But there was a glitch that caused some of us to re-think the mind-set of the Nixonians. After a few repeats of the strategy, a denouement.

On the third trip, the Director accompanied them to the White House…Haldeman popped out on cue and jerked his thumb meaning the Director should vamoose…the ambassadors demurred and they all went into the Oval…the picture was snapped…again the entreaty to spend a few minutes with RN on the Peace Corps…entreaty accepted…both men sat down with RN’s back to the rose garden…Outside a group of people were forming for a photograph…the then leaders of the black community: Whitney Young, A. Phillips Randolph, Roy Wilkins, Vernon Jordan of the United Negro College Fund etc. Then the Director remembered: it was United Negro College Fund Month and the photo was for that purpose. RN couldn’t see them but the Director could. After a few minutes Haldeman came in and dropped a note on RN’s desk. The Director spotted it and as he could read upside down he was startled to read: “The Mau-Maus are in the garden.”

The president glanced at the note, pocketed it, stood up and said, “Thanks, Joe.”

Cute, huh?

Herman said: “It crossed some minds that perhaps it would be smart to get out of here. Anybody who’s nuts enough to even think that much less write it is nuts enough to create a real problem. What do you think?”

College boys having fun?

Nope. When I rethought it, I agreed. Anyone indiscreet enough, stupid enough, primitive enough to make such a joke to the president of the United States which, had it gotten out, would ruin him…anyone nuts enough to do that…is nuts enough to do—what? Later there came the answer: nuts enough to send a goofy infiltration team to break and enter the office of Daniel Ellsberg’s psychiatrist and find out from the files what he was being treated for. Or to sneak surreptitiously into the Watergate offices of the DNC to get to Larry O’Brien’s desk and see what Howard Hughes was paying him.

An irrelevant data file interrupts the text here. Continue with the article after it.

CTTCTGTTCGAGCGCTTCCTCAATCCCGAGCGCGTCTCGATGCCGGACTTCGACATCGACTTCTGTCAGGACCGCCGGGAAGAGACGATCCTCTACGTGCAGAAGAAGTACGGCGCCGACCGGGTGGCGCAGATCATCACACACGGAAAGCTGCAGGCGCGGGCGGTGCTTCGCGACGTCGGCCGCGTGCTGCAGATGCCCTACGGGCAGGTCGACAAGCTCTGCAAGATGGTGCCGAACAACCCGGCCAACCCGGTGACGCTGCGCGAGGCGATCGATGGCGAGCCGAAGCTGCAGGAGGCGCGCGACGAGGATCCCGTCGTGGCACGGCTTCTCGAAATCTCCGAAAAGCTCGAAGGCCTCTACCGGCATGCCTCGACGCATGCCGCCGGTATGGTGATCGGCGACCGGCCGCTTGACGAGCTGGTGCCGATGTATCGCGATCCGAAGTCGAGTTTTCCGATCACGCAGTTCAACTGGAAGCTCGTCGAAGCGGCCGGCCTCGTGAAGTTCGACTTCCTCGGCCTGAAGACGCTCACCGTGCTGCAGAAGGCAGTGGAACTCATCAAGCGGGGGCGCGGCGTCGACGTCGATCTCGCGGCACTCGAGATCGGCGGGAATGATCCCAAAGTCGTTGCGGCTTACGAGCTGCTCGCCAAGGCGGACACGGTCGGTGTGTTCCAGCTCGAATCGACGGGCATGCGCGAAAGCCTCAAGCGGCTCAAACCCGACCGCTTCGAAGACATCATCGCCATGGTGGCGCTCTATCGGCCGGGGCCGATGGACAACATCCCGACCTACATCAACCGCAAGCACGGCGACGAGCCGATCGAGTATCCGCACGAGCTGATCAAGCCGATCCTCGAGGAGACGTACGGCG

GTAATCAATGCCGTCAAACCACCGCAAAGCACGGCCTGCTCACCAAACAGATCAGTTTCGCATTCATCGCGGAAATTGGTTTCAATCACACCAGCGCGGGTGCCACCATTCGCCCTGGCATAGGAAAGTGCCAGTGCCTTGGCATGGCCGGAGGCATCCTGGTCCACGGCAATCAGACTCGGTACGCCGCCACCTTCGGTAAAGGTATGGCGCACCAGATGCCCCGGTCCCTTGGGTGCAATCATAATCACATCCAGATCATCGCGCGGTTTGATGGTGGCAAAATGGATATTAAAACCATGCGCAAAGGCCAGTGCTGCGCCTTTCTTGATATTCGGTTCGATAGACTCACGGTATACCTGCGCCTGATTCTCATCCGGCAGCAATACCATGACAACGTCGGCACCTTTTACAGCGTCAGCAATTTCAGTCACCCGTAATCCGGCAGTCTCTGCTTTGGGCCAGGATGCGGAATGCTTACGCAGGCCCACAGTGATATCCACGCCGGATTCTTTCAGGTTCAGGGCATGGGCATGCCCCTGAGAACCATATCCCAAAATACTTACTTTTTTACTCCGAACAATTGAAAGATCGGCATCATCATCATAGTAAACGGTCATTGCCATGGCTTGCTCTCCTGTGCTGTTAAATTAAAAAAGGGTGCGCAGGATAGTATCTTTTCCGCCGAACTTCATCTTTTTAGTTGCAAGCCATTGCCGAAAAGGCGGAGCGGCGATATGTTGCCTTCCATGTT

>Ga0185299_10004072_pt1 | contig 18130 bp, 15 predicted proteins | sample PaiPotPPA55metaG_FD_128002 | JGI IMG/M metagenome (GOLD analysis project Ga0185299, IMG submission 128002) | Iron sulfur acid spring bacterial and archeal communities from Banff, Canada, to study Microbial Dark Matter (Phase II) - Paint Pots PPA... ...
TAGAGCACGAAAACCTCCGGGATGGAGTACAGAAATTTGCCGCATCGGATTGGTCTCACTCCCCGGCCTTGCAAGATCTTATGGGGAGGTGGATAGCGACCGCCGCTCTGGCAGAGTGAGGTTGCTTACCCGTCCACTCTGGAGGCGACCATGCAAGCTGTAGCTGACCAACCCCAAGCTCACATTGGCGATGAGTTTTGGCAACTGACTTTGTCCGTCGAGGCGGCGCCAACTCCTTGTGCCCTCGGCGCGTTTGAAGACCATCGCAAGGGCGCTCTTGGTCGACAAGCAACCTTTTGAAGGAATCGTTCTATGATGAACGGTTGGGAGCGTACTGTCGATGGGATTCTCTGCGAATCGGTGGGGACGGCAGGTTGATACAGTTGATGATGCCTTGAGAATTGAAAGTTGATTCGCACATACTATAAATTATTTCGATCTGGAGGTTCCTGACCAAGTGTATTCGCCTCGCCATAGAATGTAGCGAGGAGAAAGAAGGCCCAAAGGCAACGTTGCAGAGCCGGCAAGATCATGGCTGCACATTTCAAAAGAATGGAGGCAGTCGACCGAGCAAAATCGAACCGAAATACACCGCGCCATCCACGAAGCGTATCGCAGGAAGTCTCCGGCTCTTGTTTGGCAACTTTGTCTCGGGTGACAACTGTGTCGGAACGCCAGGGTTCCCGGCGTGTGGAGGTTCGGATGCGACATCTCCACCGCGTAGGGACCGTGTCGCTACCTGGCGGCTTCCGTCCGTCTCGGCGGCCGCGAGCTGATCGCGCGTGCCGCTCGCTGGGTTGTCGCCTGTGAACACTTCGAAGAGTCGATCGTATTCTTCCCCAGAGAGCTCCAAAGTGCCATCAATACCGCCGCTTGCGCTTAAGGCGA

But that was in the future after I left.

For the time being, the strategy worked and Nixon approved the concept of whole families going to the Peace Corps, which gave the organization a new lease on life.

After a few months passed, I was getting antsy to get back to Chicago. Our fourth—Jeanne Marie—was growing and I was only around on weekends. I was wondering: I wonder if I could connect back and get my old job at Quaker Oats? It turns out: yes. They’d take me back.

But before that, a crisis erupted that involved the entire Peace Corps building being held under siege as national media cameras whirred. More of that next time.

1 comment:

  1. If all your "lefties" were as talented as you state, I don't know why you felt obliged to carry out your orders. Seems it would be better to refuse, ignore, or resign. But it doesn't surprise me at all that you helped place them all elsewhere. I'm sure it isn't fiction, and you really did it. Not bad, Tom.